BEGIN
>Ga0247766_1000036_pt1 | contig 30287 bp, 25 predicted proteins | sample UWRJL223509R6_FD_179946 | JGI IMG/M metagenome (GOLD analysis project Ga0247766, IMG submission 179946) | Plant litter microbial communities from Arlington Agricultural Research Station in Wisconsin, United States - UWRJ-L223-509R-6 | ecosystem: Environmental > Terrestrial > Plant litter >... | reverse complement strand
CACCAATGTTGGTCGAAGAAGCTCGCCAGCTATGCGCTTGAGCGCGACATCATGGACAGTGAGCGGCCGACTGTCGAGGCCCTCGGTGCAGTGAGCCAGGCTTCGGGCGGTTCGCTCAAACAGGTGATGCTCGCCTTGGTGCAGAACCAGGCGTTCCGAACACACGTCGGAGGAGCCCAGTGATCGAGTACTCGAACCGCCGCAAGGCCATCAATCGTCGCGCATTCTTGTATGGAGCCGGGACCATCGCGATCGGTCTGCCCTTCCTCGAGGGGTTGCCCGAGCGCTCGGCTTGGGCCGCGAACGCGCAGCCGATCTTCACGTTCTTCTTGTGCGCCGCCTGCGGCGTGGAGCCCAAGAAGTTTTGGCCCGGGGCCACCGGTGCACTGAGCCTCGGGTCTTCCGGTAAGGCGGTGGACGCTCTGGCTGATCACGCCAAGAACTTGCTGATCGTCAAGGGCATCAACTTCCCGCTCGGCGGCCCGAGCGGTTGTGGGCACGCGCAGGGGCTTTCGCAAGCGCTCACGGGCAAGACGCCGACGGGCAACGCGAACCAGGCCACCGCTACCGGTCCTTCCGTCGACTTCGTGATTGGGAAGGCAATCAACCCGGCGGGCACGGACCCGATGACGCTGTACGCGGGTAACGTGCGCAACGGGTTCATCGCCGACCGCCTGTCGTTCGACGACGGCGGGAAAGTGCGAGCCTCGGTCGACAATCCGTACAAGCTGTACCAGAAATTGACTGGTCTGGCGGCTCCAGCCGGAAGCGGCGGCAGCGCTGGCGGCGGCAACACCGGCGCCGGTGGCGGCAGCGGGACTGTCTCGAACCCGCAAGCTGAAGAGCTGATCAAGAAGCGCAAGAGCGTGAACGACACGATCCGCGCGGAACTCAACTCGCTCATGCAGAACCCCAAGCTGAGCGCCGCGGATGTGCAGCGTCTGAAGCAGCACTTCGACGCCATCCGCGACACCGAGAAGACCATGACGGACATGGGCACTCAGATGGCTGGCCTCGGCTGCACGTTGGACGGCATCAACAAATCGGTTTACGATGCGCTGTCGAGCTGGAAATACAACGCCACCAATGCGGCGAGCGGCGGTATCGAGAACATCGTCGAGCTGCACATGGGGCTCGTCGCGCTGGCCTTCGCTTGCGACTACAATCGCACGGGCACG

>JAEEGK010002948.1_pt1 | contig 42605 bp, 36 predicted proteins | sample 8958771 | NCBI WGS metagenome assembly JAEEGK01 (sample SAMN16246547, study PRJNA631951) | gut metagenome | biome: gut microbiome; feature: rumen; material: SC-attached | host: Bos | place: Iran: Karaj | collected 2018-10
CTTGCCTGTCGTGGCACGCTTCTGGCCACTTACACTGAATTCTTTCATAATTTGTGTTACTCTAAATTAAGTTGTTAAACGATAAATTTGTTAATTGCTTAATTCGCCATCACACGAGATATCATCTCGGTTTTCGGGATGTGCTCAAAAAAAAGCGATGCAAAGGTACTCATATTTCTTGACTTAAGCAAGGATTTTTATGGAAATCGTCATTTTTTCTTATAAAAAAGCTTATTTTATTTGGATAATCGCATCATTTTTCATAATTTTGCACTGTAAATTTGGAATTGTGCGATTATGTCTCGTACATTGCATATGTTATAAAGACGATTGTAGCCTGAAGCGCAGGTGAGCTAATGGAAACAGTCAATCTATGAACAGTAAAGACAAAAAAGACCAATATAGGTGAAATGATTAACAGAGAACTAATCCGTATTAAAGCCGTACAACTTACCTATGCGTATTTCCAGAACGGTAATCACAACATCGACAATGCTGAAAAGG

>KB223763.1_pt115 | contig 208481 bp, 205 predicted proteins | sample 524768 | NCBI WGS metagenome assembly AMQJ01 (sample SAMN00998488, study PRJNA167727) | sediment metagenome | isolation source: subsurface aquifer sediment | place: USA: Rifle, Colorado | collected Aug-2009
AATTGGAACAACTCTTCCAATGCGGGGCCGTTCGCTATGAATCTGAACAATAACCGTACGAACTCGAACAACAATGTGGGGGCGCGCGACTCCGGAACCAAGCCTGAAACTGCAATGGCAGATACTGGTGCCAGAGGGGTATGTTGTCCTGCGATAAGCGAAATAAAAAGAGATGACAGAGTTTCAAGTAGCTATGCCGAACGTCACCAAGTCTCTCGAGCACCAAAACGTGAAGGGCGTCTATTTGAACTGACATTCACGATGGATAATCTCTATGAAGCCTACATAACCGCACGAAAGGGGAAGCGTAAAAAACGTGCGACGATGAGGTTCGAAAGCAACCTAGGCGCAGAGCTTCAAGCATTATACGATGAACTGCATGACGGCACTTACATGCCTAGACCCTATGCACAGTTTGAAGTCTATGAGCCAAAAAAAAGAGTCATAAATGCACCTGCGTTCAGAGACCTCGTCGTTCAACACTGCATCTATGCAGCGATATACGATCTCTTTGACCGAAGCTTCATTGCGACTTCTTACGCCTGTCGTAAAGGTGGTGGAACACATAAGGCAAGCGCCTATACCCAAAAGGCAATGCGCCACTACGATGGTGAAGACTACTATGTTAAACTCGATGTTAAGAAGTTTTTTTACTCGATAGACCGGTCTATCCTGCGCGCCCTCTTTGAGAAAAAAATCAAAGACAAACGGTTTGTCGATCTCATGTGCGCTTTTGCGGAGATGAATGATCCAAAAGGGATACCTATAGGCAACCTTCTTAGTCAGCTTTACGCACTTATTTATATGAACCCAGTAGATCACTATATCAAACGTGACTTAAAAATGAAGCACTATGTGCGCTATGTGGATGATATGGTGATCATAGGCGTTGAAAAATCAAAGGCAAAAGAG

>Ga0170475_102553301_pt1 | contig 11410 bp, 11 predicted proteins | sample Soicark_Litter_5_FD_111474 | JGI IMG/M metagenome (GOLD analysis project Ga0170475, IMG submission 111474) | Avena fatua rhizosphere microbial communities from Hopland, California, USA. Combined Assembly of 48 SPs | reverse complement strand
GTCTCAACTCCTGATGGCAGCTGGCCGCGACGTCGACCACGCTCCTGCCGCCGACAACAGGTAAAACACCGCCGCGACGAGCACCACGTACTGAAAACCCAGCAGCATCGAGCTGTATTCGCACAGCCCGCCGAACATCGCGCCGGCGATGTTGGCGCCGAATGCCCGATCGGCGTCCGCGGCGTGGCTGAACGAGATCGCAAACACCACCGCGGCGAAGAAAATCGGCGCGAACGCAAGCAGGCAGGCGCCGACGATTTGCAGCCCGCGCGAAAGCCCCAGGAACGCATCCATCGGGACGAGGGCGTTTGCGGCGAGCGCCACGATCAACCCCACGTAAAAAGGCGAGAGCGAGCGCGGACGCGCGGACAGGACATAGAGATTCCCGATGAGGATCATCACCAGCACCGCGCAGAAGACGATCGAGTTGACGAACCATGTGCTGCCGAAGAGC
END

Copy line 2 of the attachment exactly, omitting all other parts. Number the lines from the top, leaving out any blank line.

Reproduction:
CACCAATGTTGGTCGAAGAAGCTCGCCAGCTATGCGCTTGAGCGCGACATCATGGACAGTGAGCGGCCGACTGTCGAGGCCCTCGGTGCAGTGAGCCAGGCTTCGGGCGGTTCGCTCAAACAGGTGATGCTCGCCTTGGTGCAGAACCAGGCGTTCCGAACACACGTCGGAGGAGCCCAGTGATCGAGTACTCGAACCGCCGCAAGGCCATCAATCGTCGCGCATTCTTGTATGGAGCCGGGACCATCGCGATCGGTCTGCCCTTCCTCGAGGGGTTGCCCGAGCGCTCGGCTTGGGCCGCGAACGCGCAGCCGATCTTCACGTTCTTCTTGTGCGCCGCCTGCGGCGTGGAGCCCAAGAAGTTTTGGCCCGGGGCCACCGGTGCACTGAGCCTCGGGTCTTCCGGTAAGGCGGTGGACGCTCTGGCTGATCACGCCAAGAACTTGCTGATCGTCAAGGGCATCAACTTCCCGCTCGGCGGCCCGAGCGGTTGTGGGCACGCGCAGGGGCTTTCGCAAGCGCTCACGGGCAAGACGCCGACGGGCAACGCGAACCAGGCCACCGCTACCGGTCCTTCCGTCGACTTCGTGATTGGGAAGGCAATCAACCCGGCGGGCACGGACCCGATGACGCTGTACGCGGGTAACGTGCGCAACGGGTTCATCGCCGACCGCCTGTCGTTCGACGACGGCGGGAAAGTGCGAGCCTCGGTCGACAATCCGTACAAGCTGTACCAGAAATTGACTGGTCTGGCGGCTCCAGCCGGAAGCGGCGGCAGCGCTGGCGGCGGCAACACCGGCGCCGGTGGCGGCAGCGGGACTGTCTCGAACCCGCAAGCTGAAGAGCTGATCAAGAAGCGCAAGAGCGTGAACGACACGATCCGCGCGGAACTCAACTCGCTCATGCAGAACCCCAAGCTGAGCGCCGCGGATGTGCAGCGTCTGAAGCAGCACTTCGACGCCATCCGCGACACCGAGAAGACCATGACGGACATGGGCACTCAGATGGCTGGCCTCGGCTGCACGTTGGACGGCATCAACAAATCGGTTTACGATGCGCTGTCGAGCTGGAAATACAACGCCACCAATGCGGCGAGCGGCGGTATCGAGAACATCGTCGAGCTGCACATGGGGCTCGTCGCGCTGGCCTTCGCTTGCGACTACAATCGCACGGGCACG